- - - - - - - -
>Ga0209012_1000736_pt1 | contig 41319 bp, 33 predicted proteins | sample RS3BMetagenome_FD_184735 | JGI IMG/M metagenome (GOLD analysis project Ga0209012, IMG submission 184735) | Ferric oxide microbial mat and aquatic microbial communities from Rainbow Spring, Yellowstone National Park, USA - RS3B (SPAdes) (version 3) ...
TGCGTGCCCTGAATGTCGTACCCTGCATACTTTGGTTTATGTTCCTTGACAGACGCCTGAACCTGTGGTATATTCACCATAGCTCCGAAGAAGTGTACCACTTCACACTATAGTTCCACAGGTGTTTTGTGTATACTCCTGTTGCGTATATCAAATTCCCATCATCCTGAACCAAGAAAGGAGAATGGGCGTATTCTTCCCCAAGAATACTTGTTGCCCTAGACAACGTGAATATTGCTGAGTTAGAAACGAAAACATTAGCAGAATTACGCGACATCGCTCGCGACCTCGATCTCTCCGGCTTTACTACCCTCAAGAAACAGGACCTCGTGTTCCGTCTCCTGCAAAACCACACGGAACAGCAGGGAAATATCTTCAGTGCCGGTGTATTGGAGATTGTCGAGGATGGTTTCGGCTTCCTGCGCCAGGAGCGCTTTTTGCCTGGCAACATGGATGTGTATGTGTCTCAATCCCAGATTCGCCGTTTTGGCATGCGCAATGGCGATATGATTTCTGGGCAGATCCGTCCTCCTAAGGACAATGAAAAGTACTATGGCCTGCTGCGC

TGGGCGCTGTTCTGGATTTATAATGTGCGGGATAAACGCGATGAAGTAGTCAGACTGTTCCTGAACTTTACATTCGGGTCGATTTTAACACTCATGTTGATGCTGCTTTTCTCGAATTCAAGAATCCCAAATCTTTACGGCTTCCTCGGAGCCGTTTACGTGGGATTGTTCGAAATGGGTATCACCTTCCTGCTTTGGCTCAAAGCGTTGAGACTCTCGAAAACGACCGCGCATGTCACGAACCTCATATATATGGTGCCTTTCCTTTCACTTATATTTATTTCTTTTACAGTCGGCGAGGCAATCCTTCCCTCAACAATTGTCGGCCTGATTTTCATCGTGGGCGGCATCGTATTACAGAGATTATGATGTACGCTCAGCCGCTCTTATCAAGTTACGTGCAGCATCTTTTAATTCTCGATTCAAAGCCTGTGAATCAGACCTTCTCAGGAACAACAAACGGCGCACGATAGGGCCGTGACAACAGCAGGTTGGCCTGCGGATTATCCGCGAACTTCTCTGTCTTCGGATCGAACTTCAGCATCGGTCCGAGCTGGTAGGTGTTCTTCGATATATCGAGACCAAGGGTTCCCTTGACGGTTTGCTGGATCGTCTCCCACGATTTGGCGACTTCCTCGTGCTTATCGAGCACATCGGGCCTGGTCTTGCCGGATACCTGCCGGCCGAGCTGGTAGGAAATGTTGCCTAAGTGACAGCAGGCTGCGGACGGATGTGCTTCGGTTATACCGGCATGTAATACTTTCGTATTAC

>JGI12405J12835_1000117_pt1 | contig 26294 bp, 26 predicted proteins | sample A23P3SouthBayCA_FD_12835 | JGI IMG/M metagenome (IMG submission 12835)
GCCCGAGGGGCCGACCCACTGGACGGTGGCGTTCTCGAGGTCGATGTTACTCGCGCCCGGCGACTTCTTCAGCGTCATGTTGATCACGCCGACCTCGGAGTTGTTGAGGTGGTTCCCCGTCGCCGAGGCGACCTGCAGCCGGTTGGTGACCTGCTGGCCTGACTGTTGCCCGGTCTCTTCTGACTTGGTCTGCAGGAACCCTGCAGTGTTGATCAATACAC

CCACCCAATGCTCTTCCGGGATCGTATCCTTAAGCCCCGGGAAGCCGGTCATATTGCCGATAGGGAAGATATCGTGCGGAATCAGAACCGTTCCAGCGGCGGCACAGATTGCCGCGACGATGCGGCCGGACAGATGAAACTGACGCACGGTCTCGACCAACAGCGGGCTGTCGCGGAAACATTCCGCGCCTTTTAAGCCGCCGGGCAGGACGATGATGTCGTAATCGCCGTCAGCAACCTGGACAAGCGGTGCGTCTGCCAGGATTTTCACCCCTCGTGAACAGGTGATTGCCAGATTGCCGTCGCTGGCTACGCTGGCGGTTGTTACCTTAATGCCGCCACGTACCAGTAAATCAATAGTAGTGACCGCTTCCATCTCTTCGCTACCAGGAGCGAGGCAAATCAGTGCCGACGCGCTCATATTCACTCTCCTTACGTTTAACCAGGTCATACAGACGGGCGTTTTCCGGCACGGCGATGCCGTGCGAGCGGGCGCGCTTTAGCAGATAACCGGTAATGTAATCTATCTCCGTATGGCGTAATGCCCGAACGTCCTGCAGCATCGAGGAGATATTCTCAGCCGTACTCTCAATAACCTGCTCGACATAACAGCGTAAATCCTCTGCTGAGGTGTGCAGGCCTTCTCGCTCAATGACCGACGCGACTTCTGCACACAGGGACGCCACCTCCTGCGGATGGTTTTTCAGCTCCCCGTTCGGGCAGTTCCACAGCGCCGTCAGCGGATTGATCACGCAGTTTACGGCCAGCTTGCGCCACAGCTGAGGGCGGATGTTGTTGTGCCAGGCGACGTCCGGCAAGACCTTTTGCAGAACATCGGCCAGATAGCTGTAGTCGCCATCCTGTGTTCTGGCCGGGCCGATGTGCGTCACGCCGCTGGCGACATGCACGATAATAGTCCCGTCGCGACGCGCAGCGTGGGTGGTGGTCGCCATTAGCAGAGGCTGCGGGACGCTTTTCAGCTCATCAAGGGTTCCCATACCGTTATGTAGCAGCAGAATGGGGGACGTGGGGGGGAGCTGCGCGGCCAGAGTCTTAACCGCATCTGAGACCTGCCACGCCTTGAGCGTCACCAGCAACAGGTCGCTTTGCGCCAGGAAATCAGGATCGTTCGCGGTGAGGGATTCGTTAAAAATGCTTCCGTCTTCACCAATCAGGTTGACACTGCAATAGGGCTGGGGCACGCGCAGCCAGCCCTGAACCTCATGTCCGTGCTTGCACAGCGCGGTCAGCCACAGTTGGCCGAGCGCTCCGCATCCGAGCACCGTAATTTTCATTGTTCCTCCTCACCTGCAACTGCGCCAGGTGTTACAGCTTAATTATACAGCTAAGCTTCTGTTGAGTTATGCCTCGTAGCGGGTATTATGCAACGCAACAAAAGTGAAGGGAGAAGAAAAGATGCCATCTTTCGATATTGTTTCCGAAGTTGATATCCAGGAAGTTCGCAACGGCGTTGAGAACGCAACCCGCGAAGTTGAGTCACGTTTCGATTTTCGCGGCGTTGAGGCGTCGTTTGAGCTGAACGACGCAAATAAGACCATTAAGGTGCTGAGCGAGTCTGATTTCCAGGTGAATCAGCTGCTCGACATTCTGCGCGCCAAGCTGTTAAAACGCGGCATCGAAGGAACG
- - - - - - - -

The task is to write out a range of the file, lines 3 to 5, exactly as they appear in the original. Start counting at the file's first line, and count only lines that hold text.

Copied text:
TGGGCGCTGTTCTGGATTTATAATGTGCGGGATAAACGCGATGAAGTAGTCAGACTGTTCCTGAACTTTACATTCGGGTCGATTTTAACACTCATGTTGATGCTGCTTTTCTCGAATTCAAGAATCCCAAATCTTTACGGCTTCCTCGGAGCCGTTTACGTGGGATTGTTCGAAATGGGTATCACCTTCCTGCTTTGGCTCAAAGCGTTGAGACTCTCGAAAACGACCGCGCATGTCACGAACCTCATATATATGGTGCCTTTCCTTTCACTTATATTTATTTCTTTTACAGTCGGCGAGGCAATCCTTCCCTCAACAATTGTCGGCCTGATTTTCATCGTGGGCGGCATCGTATTACAGAGATTATGATGTACGCTCAGCCGCTCTTATCAAGTTACGTGCAGCATCTTTTAATTCTCGATTCAAAGCCTGTGAATCAGACCTTCTCAGGAACAACAAACGGCGCACGATAGGGCCGTGACAACAGCAGGTTGGCCTGCGGATTATCCGCGAACTTCTCTGTCTTCGGATCGAACTTCAGCATCGGTCCGAGCTGGTAGGTGTTCTTCGATATATCGAGACCAAGGGTTCCCTTGACGGTTTGCTGGATCGTCTCCCACGATTTGGCGACTTCCTCGTGCTTATCGAGCACATCGGGCCTGGTCTTGCCGGATACCTGCCGGCCGAGCTGGTAGGAAATGTTGCCTAAGTGACAGCAGGCTGCGGACGGATGTGCTTCGGTTATACCGGCATGTAATACTTTCGTATTAC

>JGI12405J12835_1000117_pt1 | contig 26294 bp, 26 predicted proteins | sample A23P3SouthBayCA_FD_12835 | JGI IMG/M metagenome (IMG submission 12835)
GCCCGAGGGGCCGACCCACTGGACGGTGGCGTTCTCGAGGTCGATGTTACTCGCGCCCGGCGACTTCTTCAGCGTCATGTTGATCACGCCGACCTCGGAGTTGTTGAGGTGGTTCCCCGTCGCCGAGGCGACCTGCAGCCGGTTGGTGACCTGCTGGCCTGACTGTTGCCCGGTCTCTTCTGACTTGGTCTGCAGGAACCCTGCAGTGTTGATCAATACAC